Religion holds an African woman responsible for all domestic chores, and saying no to husbands is not allowed, say Nigerian women
Social distancing has become a buzzword as the world grapples with ways to deal with the novel coronavirus disease (COVID-19) outbreak.
Social distancing is a set of non-pharmaceutical interventions or measures taken to prevent the spread of a contagious disease. It requires maintaining physical distances between people and reducing the number of times they come in close contact with each other.
The World Health Organization (WHO) recommends keeping a distance of three feet (one metre) from others and avoiding large gathering.
Going by the definition, one wonders how African women stick to these recommendations in view of the roles they play in the society.
There is practically no institution to look after the elderly and children with special needs in Africa’s Nigeria: The challenge of taking care of them is always on the women.
Women do not only take care of the young children at home, feed and bathe them, they also look after their husbands and the aged ones in the family.
Even as beliefs and culture hold an African woman responsible for all domestic chores, some of them also go out to work.
No matter how incongruous it may sound, one cannot but wonder how a nursing mother can keep distance from her child. Social distancing cannot also be observed by rural women because of lack of information or knowledge about the dangers of contracting the deadly virus.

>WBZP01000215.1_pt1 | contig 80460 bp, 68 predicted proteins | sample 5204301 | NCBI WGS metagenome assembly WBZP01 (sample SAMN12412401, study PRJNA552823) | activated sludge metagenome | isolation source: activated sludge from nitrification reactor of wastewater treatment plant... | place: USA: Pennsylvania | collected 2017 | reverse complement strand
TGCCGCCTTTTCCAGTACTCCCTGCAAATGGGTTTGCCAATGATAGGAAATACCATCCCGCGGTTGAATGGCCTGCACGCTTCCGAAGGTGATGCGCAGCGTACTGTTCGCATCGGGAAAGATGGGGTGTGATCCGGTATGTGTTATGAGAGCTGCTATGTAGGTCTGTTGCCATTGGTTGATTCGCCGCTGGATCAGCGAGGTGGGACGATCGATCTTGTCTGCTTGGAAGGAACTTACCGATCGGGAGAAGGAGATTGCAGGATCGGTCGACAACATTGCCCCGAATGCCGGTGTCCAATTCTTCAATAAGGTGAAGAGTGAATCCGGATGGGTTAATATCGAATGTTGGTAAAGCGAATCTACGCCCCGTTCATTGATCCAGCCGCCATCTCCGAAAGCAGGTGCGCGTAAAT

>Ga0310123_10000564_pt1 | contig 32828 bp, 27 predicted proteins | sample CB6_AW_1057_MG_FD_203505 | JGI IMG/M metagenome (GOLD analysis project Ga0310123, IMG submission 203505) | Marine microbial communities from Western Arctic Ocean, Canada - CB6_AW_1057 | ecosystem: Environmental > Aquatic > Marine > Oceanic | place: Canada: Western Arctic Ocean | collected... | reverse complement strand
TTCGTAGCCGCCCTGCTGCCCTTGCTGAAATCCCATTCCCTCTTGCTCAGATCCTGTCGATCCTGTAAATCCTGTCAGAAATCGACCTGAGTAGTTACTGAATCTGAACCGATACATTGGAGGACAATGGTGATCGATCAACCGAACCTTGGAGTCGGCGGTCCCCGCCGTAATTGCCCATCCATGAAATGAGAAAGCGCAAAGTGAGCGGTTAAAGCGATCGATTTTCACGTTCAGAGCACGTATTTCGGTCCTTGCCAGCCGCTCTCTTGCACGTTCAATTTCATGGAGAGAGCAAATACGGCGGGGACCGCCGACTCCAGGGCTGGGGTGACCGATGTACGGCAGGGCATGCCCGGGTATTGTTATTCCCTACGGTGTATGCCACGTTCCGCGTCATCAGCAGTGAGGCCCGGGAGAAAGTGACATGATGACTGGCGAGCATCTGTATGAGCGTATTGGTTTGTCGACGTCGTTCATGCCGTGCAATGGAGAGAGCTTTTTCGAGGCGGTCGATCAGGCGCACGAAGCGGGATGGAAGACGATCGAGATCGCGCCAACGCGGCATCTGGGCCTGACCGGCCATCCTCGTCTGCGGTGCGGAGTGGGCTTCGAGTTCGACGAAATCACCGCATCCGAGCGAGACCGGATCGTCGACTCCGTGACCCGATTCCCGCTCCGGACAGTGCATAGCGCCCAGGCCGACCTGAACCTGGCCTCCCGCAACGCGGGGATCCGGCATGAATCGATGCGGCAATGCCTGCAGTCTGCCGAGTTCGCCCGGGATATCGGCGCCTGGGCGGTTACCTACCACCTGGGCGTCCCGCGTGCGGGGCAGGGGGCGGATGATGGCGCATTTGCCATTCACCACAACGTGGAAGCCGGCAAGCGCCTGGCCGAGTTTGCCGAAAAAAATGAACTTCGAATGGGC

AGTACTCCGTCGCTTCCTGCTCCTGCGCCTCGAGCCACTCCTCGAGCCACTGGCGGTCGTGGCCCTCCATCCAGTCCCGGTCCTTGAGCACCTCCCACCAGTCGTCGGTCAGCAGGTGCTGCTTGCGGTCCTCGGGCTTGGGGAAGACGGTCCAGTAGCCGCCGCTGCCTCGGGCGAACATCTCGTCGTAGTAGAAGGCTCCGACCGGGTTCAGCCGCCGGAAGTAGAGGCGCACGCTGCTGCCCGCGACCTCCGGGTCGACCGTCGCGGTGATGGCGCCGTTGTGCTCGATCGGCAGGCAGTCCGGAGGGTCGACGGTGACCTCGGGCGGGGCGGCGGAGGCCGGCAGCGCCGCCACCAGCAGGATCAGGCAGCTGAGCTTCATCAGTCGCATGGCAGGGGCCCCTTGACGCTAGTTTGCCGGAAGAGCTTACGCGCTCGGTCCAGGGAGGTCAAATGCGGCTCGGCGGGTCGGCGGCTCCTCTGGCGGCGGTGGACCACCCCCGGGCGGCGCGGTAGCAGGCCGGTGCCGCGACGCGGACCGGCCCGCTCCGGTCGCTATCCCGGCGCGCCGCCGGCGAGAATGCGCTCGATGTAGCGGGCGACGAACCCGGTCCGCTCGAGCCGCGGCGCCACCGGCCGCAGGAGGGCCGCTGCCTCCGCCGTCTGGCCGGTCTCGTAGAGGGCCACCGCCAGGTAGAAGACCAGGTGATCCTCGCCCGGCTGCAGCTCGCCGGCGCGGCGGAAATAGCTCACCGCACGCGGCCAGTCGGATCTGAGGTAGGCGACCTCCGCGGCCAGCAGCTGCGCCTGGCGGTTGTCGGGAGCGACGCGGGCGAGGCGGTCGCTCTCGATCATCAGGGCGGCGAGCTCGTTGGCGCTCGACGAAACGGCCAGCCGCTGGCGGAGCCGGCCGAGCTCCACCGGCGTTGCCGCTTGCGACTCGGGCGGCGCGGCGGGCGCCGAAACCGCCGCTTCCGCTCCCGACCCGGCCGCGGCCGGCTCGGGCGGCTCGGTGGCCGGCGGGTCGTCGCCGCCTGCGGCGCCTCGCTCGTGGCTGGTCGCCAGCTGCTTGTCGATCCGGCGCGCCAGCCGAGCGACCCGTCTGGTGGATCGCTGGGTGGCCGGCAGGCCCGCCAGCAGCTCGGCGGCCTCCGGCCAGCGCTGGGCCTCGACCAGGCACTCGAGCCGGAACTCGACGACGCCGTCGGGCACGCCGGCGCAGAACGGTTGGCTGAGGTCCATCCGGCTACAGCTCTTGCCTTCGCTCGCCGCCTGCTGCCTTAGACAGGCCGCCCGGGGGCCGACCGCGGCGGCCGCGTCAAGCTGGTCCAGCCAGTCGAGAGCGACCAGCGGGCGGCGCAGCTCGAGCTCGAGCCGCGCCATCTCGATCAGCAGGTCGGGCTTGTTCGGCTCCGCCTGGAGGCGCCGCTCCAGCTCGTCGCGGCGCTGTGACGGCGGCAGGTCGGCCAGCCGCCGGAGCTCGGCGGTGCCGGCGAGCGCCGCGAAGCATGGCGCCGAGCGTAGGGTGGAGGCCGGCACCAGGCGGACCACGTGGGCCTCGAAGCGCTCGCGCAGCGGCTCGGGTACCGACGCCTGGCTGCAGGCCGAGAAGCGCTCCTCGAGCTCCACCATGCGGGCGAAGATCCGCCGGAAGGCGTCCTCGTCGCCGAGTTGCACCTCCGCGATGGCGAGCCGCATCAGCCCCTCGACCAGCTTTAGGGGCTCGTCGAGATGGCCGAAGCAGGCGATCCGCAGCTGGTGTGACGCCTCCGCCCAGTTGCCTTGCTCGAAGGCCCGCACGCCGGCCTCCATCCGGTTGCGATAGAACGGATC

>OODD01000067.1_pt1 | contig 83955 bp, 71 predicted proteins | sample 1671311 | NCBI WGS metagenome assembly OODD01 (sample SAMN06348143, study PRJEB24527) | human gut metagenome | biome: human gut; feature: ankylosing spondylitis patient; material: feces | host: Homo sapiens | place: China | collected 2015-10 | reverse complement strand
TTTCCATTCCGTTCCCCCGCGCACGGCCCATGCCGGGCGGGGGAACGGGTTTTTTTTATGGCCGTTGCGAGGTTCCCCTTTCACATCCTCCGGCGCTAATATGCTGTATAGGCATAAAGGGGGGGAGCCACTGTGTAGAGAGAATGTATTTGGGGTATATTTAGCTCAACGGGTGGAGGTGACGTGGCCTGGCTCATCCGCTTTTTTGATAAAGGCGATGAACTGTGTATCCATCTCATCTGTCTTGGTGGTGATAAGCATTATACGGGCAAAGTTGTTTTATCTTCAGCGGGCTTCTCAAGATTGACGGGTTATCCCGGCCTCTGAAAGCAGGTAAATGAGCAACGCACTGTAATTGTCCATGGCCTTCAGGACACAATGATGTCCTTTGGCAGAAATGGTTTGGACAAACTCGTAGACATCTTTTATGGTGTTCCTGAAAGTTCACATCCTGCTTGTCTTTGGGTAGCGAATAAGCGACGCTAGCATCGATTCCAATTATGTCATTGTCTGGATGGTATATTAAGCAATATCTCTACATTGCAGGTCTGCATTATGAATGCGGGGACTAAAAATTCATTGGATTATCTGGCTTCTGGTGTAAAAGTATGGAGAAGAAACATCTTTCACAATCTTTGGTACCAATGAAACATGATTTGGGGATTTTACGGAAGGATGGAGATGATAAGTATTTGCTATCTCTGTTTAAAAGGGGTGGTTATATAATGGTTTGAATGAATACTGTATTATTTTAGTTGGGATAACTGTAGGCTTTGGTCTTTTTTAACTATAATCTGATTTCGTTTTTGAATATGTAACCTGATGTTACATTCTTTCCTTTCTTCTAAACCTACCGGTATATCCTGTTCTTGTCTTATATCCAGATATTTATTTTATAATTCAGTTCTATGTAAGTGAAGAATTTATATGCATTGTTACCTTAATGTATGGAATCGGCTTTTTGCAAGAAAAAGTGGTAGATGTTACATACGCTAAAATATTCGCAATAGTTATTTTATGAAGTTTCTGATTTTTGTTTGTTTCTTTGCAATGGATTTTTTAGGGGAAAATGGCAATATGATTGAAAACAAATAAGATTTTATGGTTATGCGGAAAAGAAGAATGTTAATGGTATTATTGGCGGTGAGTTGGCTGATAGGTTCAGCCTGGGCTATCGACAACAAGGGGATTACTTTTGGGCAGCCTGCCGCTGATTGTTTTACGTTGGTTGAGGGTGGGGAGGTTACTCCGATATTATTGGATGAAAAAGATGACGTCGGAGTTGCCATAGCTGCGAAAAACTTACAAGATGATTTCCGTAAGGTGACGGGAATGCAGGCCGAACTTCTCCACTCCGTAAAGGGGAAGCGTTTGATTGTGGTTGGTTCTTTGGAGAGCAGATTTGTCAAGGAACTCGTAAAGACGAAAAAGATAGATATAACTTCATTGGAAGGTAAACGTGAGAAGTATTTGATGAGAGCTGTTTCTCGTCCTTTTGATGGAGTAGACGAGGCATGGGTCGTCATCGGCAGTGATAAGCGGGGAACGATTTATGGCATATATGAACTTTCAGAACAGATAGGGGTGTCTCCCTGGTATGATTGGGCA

I have discovered that even when the information is passed across to them, social distancing can never be completely observed since they live in slums with a family of seven sharing one room. For some, the one room could also serve as bedroom, living room, kitchen and a store.
It is, therefore, unimaginable that social distancing could be practiced here.
What about women who are stuck with men who think that the COVID-19 is a scam by their governments to squander public funds, or that COVID-19 is a kind of third world war and believe it is a fight for supremacy between the United States and China?
Men also demand sex from their women, even when they are sick. Many a time, their “culture and religion” holds them from objecting.
Most women lamented that their religions have burdened them so much that they are led to go for bizarre and unscientific ways. While some believe that eating spicy African foods will prevent, or even cure, the infection, others think that women’s immune systems are stronger than that of men.
Hajia Fatima Muhammad, a civil servant, believes that women are not supposed to have a say of their own and have to eventually give in to their husband’s demands.
“My husband has three wives. He and all the women go out. If he gets infected through any of the wives or even from his contacts outside, what do I do? I cannot say no to him,” said Fatima.
She added: “My religion and culture forbids me to say no to my husband.”
Mfon Effiong, a businesswoman said, “I am a nursing mother, how do I breastfeed my baby?”
She added that “God sees all the burden carried by women and has thus given us strong systems.”
It is hence clear that the impracticability of social distancing in Nigeria, along with cultural and religious moorings, make women more vulnerable to the virus.
There is no easy way out of this predicament and the real or perceived inequality in the society does not help the matter either.
The less privileged see the pandemic as the ‘big man’s disease’.
There is an urgent need for a much more aggressive grassroots education to make them aware that it is about their health, more than anything else. And the way things are right now, we have barely scratched the surface.
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